UNITED STATES The recovery of the U.S. lodging industry continues to improve, buoyed by sustained expansion in the demand for hotel rooms across the country. Accordingly, Colliers PKF Hospitality Research has edged up its forecasts for U.S. hotel performance for 2010 and reaffirmed its outlook for 2011.
In the recently released December 2010 edition of Hotel Horizons, PKF-HR forecasts that lodging demand will grow 7.8% in 2010, nearly four times greater than the 2% increase in hotel supply, resulting in a record 5.7% rise in occupancy.
In September, PKF-HR hotel forecast a 7.3% change in 2010 lodging demand. “Given the actual rise in demand reported by Smith Travel Research through the first three quarters of the year, along with a modest improvement to the economic forecast from Moody’s Analytics, we have increased our projection of annual demand growth to 7.8%,” says PKF-HR President R. Mark Woodworth.
As the firm anticipated, ADR growth turned positive in the third quarter, but ADR tends to lag the recovery in occupancy. “Despite the strong growth in demand, we are still forecasting a slight 0.1% decline in hotel ADR for 2010,” Woodworth says. The ADR drop, combined with the 5.7% increase in hotel occupancy, results in an annual RevPAR gain of 5.6% for the year—full percentage point better than the 4.6% RevPAR growth rate forecast in September.
The PKF-HR outlook for 2011 has also improved, albeit to a limited degree. The latest forecast calls for a 3.3% in demand, which will drive a 6.3% rise in hotel RevPAR next year. These are 0.1 and 0.3 percentage points, respectively, greater than the firm’s prior forecast.
“Severe room rate discounting during the first half of the year has driven the quicker-than-expected demand growth in 2010,” Woodworth says. “In 2011, managers should become more aggressive in raising their ADR. However, as we have been expecting for some time, pricing power will not fully return until 2012, when we expect to see a very attractive gain in RevPAR.” PKF-HR is forecasting RevPAR growth of 10.4% in 2012 and 10% in 2013. These represent the first time the national RevPAR has grown in excess of 10% since STR started reporting the statistic in 1987.”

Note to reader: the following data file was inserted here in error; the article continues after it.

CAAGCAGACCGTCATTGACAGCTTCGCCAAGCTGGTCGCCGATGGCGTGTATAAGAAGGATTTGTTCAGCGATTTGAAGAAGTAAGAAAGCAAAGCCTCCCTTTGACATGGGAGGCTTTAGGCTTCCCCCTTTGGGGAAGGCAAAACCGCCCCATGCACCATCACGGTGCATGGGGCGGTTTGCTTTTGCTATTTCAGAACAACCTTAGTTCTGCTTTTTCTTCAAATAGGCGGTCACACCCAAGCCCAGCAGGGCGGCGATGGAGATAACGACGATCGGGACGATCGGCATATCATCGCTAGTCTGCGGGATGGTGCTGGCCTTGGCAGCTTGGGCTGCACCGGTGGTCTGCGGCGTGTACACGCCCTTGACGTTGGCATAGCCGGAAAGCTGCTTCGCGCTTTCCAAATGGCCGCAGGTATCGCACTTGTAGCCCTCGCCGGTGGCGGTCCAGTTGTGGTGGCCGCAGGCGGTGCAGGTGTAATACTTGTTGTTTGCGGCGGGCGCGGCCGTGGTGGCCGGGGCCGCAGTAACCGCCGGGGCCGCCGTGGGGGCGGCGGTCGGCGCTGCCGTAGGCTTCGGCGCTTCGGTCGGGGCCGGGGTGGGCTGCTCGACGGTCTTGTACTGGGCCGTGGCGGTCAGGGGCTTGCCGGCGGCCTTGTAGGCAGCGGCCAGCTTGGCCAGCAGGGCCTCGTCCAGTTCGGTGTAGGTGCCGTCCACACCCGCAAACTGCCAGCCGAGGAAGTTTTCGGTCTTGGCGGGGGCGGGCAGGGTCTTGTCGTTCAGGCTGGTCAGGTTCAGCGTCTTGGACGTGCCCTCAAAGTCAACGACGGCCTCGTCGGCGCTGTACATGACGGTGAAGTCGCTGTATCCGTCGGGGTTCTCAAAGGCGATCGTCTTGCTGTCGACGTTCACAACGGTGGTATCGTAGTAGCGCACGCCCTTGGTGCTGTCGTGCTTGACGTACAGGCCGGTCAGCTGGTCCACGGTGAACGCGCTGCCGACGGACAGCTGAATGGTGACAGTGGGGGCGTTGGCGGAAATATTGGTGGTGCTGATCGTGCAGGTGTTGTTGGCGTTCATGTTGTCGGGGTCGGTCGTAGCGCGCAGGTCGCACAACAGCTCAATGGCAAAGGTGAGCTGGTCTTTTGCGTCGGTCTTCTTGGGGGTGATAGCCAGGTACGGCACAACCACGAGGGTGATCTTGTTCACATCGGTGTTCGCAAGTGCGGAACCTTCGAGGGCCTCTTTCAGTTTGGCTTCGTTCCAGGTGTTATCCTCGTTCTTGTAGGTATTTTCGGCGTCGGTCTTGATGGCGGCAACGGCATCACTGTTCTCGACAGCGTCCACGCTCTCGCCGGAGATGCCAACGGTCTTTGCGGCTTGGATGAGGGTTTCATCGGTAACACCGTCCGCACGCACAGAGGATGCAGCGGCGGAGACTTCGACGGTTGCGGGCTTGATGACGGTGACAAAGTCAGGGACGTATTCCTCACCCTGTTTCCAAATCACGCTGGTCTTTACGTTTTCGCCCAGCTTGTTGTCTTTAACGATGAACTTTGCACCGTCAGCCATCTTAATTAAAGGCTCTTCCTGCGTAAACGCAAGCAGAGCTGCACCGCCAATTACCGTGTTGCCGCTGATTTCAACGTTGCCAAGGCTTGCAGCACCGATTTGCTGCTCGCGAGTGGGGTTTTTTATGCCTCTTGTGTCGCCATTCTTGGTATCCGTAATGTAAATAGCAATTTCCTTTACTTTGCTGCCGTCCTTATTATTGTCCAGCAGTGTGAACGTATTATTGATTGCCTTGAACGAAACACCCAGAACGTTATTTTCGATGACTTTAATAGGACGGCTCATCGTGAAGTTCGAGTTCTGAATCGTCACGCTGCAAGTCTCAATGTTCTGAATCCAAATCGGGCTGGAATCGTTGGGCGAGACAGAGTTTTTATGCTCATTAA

Major-market hotel performance leads the recovery of the U.S. lodging industry in 2010. By year end, hotels in the 50 U.S. cities that comprise the PKF-HR Hotel Horizons universe should enjoy a 6.4% increase in RevPAR, 0.8 percentage points greater than the gain forecast for the overall U.S. lodging industry. Driving the major-market RevPAR growth premium is the strong 9.3% estimated gain in demand.
“There are several factors that have contributed to the robust growth in major-market hotel performance in 2010, not the least of which was a shift in group demand,” Woodworth says. “Most major cities are primary meetings destinations, and we know from our annual survey of meeting planners that they were avoiding these more expensive markets in 2008 and 2009. However, our 2010 survey of meeting planners found that the larger markets became more appealing because of low room rates. 2010 was the year in which urban markets represented significant value as a meeting destination.”
While the aggregate 2010 performance numbers for the 50 major markets look appealing, a dose of reality needs to be injected; removing New York City from the equation drops the RevPAR forecast from 6.4% to 5.4%. “New York’s ADR is forecast to rise 6.6% this year,” Woodworth says. “It is just one of the 10 markets that will enjoy an ADR increase in 2010.”
Looking toward 2011, the pace of RevPAR growth for the major-market sample is expected to slow somewhat. PKF-HR is forecasting RevPAR for this group to grow 5.6% next year, driven mostly by a relatively strong 4.1% increase in ADR. “The year-over-year comparisons, while still quite favorable, will appear somewhat less robust in 2011,” Woodworth says.
Concurrent with the improved outlook for revenue is growth of the bottom line. For 2010, PKF-HR is projecting that the average hotel in the U.S. will achieve a 5.6% increase in net operating income (NOI), representing a marked turnaround from the record 35.4% decline experienced in 2009. The pace of profit growth picks up in 2011, when PKF-HR is projecting a hotel NOI increase of 11.1%—a rate that is expected to rise by more than 15% in both 2012 and 2013.
“From an investor perspective, the sooner-than-expected increase in rooms revenue, along with the accelerated lift in NOI, is welcome news to everyone in the industry,” says John B. Corgel, professor of real estate at Cornell University’s School of Hotel Administration. “Hotel capitalization rate compression has been driven by a general decline in 5- to 10-year interest rates as much as REIT participation. The renewed growth of hotel NOIs will help offset a reversal in interest rate trends should it materialize, which will help keep capitalization rates in check.”